Friday, October 9, 2009

Manufactured Uselessness

The pervasive, willful ignorance which characterizes nearly all public discouse concerning unemployment is stunning. How can we be so blind to what is so obvious - that Growth makes the "crisis of surplus labor" worse and worse?

Consider the facts:

(1) We-the-consumers demand the lowest (internalized) costs
(2) We-the-investors demand the highest (internalized) rates of return
(3) Any business which ignores these demands is quickly rendered extinct in the Marketplace
(4) Therefore we mechanize and automate and outsource everything possible...
(5) ...replace human labor with coal and oil and every other easy-to-extract fossil fuel we can rip out of the Earth...
(6) ...throw power tools and robotic machines at every job we can…
(7) ...and then we're astonished that unemployment is a problem

DUH! God help us, really, we're too clueless to help ourselves. We cannot imagine such things as too much Progress or too much Productivity. We cannot see – cannot admit – that one of the main "outputs" of the Growth Economy is Manufactured Uselessness.

This is the mother of all third rails in American political and social discourse: no one will admit - in public - that Productivity has severed tens of millions of Americans from employment and vocations which are associated with real human needs. And not only are these workers TOTALLY UNNECESSARY for the production and delivery of essential goods and services, but less and less of their labor is needed for the provision of ever-more extravagent luxuries, indulgences, status symbols.

Always and forever we are told the solution is More Growth. "Drink more bottled water!" "Fly to Disneyland!" "Buy a vacation home, a bigger riding lawnmower – we need JOBS!" But every year it takes fewer and fewer people to provide that bottle of water, that vacation trip, that vinyl-clad McMansion, that gas-guzzling go-cart which happens to cut grass.

Heaven knows most of us don't need more stuff any more than we need the spiritually-corrosive manipulations which marketers use to foist more stuff upon us. Such things as greed and gluttony, lust and pride and envy are – as they have always been – vices, moral hazards, threats to family and community. Meanwhile we are reaching and exceeding the biophysical limits of Earth.

But mainstream economists and businessmen and politicians live in holy terror of thrift and frugality – if the consumer isn't spending "enough" on credit, then by God the government had better do so. Libertarians and Austrian-school types fervently believe that balanced budgets, minimal government, and a truly free Free Market will solve everything; they don't seem to worry about the fact that half the working population in America would be jobless if our nation REALLY got serious about living within our means. At least Keynesian liberals and progressives give a damn about employment for working people, but they focus so much of their energy on demonizing super-rich elites that they fail to recognize Productivity is a double-edged sword. And Productivity may become far more sinister than even the Luddites imagined:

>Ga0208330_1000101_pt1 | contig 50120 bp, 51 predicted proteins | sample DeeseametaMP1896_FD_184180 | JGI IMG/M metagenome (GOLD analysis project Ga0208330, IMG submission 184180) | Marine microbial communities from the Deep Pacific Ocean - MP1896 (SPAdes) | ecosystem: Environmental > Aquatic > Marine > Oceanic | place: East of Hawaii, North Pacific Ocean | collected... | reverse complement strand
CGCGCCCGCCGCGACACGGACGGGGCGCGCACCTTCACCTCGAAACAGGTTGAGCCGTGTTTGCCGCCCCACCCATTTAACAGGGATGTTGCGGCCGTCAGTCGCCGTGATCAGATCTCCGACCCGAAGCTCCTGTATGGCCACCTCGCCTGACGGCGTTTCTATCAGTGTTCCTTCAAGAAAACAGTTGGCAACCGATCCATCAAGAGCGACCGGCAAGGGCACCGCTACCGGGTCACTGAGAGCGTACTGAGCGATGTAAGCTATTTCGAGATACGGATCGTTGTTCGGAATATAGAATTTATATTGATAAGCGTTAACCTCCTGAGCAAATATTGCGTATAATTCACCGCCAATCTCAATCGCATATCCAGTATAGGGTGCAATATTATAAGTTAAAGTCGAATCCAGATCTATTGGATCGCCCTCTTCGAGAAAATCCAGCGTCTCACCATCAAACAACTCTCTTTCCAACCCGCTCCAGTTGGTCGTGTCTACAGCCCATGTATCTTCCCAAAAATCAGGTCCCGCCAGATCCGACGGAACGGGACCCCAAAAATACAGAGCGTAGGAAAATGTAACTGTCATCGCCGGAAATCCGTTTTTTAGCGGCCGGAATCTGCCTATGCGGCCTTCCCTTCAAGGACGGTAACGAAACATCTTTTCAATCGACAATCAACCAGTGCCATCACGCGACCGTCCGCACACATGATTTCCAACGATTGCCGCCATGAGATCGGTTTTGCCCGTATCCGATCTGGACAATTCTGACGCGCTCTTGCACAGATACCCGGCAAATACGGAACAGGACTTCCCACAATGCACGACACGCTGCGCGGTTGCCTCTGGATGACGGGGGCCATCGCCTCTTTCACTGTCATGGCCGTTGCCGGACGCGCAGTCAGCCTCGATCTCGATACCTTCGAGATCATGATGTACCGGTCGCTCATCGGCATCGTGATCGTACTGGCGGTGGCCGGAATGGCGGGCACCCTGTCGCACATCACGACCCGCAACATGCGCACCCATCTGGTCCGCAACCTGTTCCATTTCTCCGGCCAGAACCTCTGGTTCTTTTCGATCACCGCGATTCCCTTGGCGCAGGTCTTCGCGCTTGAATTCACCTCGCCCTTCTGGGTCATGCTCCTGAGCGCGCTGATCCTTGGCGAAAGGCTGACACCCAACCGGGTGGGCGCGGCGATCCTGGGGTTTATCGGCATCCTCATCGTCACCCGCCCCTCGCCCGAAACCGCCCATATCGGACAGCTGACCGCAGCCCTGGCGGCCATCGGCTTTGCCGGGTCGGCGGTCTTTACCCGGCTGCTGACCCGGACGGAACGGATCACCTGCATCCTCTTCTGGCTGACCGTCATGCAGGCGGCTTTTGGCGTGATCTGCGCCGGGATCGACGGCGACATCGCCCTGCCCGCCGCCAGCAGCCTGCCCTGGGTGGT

Perhaps we are so enamored of our various Balkanized groups/ways of thinking that nothing less than a catastrophe will open our minds to real "Change". Is this why so many of our wise ancestors have deemed the human condition tragic?


Anonymous said...

I detect excess "we" nouns in your post.

Who benefits, and who loses?

There have been a few very wealthy winners and the rest losers. You left that out. Be sure to include it in your next post.

Nathan P said...

Hi isochroma ("same-color"?)
Hans was talking about the 'few very wealthy winners' here:
"they (the Keynesians) focus so much of their energy on demonizing super-rich elites that they fail to recognize Productivity is a double-edged sword"

I tend to agree with Hans. It sounds like you're on board with the demonization, isochroma. Restarting the global growth machine with or without full employment seems like a bad deal. The free market isn't going to goad us in the right direction (toward sustainability), and the manipulated-market folks are actively pushing in the wrong direction! For example: "Let's pump some dollars and get GM employees turning out millions of hyper-efficient cars of highest quality!" Sounds great, but we don't need any more cars; we need fewer cars. We don't really need more non-perishable material goods of any sort. For a marginal improvement in fuel efficiency and employment, we reinvest in another decade (or more) of automobile dependence and make significant advances in entropy production - those new cars don't assemble themselves!

Hans - your assessment of tragedy is spot-on. It's the perfect term to describe our situation. We know we're racing each other toward the cliff-edge, but we don't know what else to do!